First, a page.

Now that you’re married, everyone expects you to do everything together since, well, you both live together – even you. But that doesn’t need to be the case! Just because you’ve said “I do” doesn’t mean you have to be glued at the hips and give up on the things you enjoy doing as individuals.
We’re not saying that doing everything together is a bad thing. If you’re both happy to do things together all the time, then by all means do so. But if you are forcing yourself to and feeling unhappy or resentful for it, then it’s time to spend some time apart so that you can find yourself and recharge before the fighting starts.
Allocating some alone time for yourselves will do wonders for both your mental and emotional health, as well as your marriage. When you spend some time being you, you’ll feel recharged, assured and independent. Plus, it frees you from your marital obligation to do or like whatever your spouse likes or wants to do. At the end of the day, both of you will be more than happy to return home and be in each other’s company as you wind down for the day.
6. Sloppy HabitsElaine and Gabriel’s Gorgeous Pre-Wedding Adventure in Sumba by Darren and Jade Photography
A few months into moving into your new home, you and your spouse will start to unearth some undesirable living habits that you never knew of, since it is hard to hide these when you’re living together full time. When these habits bother one of you more than the other, you might find yourselves arguing, especially when the other party doesn’t see what a big deal it is.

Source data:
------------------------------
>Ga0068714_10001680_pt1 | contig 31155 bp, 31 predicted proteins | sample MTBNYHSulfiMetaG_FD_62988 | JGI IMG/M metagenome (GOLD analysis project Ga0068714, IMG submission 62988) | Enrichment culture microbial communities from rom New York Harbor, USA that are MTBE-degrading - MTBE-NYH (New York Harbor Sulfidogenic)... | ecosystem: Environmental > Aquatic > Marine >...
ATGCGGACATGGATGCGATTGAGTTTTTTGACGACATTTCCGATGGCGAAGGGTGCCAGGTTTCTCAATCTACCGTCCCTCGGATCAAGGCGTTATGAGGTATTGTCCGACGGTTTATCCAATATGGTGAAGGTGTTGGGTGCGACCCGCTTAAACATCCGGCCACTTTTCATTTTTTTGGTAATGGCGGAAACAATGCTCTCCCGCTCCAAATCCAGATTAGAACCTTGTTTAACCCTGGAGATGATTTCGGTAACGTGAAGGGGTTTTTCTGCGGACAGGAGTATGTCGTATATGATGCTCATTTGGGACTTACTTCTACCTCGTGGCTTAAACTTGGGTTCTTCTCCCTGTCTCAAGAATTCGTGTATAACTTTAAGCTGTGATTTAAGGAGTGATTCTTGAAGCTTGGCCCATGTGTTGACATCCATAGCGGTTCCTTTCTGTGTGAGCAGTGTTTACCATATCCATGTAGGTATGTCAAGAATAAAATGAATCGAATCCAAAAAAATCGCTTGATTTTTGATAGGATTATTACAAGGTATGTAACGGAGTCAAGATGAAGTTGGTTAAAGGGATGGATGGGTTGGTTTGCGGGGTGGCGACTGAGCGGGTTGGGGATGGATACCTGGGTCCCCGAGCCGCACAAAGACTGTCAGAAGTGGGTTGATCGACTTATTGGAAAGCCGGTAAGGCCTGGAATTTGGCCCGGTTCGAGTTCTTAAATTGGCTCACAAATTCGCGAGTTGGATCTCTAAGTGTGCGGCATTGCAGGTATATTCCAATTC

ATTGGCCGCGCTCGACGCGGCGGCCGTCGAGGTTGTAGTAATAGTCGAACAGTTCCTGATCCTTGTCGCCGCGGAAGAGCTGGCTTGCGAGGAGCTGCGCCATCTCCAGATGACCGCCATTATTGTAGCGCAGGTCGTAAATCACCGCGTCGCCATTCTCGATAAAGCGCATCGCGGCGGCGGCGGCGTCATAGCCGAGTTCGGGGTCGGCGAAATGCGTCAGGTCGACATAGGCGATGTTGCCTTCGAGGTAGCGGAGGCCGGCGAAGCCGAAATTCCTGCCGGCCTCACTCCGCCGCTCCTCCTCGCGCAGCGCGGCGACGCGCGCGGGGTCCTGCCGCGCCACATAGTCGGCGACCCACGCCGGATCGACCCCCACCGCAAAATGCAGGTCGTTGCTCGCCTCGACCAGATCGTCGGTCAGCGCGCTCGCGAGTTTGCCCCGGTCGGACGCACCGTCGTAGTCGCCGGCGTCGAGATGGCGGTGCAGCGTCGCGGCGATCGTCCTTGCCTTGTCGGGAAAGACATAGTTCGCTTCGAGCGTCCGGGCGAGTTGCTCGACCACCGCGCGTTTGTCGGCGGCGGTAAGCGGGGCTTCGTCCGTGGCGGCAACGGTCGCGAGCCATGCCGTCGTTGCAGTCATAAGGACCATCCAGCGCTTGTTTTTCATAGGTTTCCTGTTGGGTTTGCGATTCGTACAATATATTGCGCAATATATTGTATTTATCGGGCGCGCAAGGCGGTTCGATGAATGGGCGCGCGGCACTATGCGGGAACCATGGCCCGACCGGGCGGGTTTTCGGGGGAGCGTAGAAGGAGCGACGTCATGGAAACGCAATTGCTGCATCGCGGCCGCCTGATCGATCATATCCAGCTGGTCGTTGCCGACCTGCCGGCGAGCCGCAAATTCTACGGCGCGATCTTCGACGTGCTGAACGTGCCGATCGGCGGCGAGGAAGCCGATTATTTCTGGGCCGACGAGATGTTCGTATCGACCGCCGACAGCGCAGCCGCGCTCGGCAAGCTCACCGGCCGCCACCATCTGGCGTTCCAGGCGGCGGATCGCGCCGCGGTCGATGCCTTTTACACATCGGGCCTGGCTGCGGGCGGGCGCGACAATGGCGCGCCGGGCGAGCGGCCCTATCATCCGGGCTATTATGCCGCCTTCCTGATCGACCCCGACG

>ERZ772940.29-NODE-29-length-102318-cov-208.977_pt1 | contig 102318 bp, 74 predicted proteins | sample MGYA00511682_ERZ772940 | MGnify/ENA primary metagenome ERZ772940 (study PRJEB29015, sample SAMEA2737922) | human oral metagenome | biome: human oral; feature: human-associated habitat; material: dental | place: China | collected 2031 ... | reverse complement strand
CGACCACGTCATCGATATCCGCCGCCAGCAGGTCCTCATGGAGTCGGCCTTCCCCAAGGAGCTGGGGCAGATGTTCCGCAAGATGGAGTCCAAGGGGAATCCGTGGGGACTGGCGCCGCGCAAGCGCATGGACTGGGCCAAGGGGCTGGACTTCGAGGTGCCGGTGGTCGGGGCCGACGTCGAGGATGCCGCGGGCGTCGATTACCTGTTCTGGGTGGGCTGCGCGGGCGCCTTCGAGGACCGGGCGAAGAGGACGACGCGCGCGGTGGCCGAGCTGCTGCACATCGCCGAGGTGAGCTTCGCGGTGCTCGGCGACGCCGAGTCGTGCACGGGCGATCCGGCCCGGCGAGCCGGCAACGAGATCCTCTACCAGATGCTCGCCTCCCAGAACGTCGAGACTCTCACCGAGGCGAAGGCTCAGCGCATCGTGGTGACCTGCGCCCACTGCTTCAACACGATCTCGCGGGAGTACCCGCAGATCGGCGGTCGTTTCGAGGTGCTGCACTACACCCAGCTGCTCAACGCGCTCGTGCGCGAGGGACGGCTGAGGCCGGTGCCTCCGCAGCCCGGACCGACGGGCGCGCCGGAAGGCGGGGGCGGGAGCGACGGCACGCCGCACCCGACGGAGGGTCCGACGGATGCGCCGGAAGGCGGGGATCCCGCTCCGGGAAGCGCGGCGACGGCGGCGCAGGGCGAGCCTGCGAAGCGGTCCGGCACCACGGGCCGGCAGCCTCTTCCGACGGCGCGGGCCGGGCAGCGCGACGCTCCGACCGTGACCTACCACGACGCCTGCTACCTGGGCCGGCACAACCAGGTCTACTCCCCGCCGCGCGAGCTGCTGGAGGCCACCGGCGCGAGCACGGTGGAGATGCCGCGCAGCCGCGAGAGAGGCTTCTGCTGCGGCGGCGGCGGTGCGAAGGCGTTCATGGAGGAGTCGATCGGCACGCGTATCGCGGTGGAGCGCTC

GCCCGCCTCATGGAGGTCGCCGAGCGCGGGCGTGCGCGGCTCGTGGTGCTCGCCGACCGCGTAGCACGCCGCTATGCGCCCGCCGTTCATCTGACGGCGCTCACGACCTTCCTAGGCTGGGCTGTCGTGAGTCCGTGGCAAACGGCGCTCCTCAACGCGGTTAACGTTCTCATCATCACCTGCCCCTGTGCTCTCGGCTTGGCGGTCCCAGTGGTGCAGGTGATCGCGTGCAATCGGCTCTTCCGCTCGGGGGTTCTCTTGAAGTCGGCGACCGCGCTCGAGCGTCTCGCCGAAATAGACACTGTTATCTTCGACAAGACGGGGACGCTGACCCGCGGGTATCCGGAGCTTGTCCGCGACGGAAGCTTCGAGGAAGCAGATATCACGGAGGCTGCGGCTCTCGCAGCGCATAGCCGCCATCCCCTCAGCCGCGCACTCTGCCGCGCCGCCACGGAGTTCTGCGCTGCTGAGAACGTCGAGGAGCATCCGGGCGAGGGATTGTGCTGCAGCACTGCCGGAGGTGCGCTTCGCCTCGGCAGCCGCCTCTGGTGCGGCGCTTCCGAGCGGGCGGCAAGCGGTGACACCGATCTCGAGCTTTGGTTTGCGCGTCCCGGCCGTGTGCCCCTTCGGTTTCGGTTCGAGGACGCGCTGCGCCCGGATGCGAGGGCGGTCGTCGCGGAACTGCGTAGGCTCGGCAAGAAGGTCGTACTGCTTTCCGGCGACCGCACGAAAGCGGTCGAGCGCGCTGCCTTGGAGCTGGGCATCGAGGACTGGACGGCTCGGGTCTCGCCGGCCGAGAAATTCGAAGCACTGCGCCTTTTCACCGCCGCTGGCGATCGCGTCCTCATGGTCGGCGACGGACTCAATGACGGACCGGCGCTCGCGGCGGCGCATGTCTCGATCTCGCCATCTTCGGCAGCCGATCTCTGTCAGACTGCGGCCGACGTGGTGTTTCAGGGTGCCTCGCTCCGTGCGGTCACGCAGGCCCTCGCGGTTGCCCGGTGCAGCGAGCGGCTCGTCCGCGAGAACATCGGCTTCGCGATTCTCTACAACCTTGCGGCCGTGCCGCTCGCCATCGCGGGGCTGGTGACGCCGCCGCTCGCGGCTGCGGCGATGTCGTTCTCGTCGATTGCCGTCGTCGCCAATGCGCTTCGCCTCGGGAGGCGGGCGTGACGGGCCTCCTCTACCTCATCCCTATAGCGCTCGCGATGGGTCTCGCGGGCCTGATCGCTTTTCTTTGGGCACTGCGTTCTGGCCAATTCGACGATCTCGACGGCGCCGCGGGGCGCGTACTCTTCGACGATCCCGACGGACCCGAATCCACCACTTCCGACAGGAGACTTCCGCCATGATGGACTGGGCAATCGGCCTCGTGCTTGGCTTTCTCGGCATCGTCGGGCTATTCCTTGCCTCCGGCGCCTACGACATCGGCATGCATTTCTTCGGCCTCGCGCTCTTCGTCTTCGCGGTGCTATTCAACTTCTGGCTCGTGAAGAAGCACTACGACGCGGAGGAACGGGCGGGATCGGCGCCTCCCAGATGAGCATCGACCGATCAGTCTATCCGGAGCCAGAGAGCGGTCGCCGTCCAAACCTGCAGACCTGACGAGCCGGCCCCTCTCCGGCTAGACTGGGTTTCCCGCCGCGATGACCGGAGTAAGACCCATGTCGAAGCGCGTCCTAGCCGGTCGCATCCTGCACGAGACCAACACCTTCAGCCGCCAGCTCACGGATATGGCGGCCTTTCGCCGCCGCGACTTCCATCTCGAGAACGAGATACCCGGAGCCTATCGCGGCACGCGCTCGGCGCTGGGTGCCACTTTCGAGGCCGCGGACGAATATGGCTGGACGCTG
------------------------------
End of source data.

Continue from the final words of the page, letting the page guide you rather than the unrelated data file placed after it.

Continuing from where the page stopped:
Fights over not putting the dirty laundry in the laundry basket, not washing the dishes after finishing with them or not putting the toilet seat down after you’re done (guys, you know what we’re talking about) are common for most newlyweds who have just moved into their new home.
The solution? Talk to each other. Communicate with your spouse and tell him (nicely and calmly, of course) which of his living habits you hate and why, and ask if he would be willing to make a change. Make sure your reason for asking him to change the way he does certain things is a valid one and not a petty reason. Bear in mind that the aim behind the discussion is for both of you to convey your feelings to each other, hear each other, and work towards a solution together.
7. Meddling In-LawsTania and Ayron’s Dreamy Pre-Wedding Photoshoot in Picturesque Bali by Trevo Pictures
If you and your spouse have a thriving relationship with your respective in-laws, good for you! But if you don’t, don’t worry; you’re not the only one. Many newlyweds end up in a tricky relationship with their in-laws. Perhaps they were too intrusive, meddling or absent, and that affects you and your spouse’s relationship. The problem intensifies if you have to live with them after the wedding while waiting for your build-to-order home to be ready.
If you know you might have problems with your in-laws, both of you should have an honest chat with each other to voice your concerns, especially if you are going to live together with them. Share with each other about how both of you envision your married life should be and talk about the differences in your expectations and how the behaviours of your in-laws are interfering in your vision.
Feature Image from Amelia and William’s Dreamy Destination Pre-Wedding Adventure in Indonesia by Fire, Wood & Earth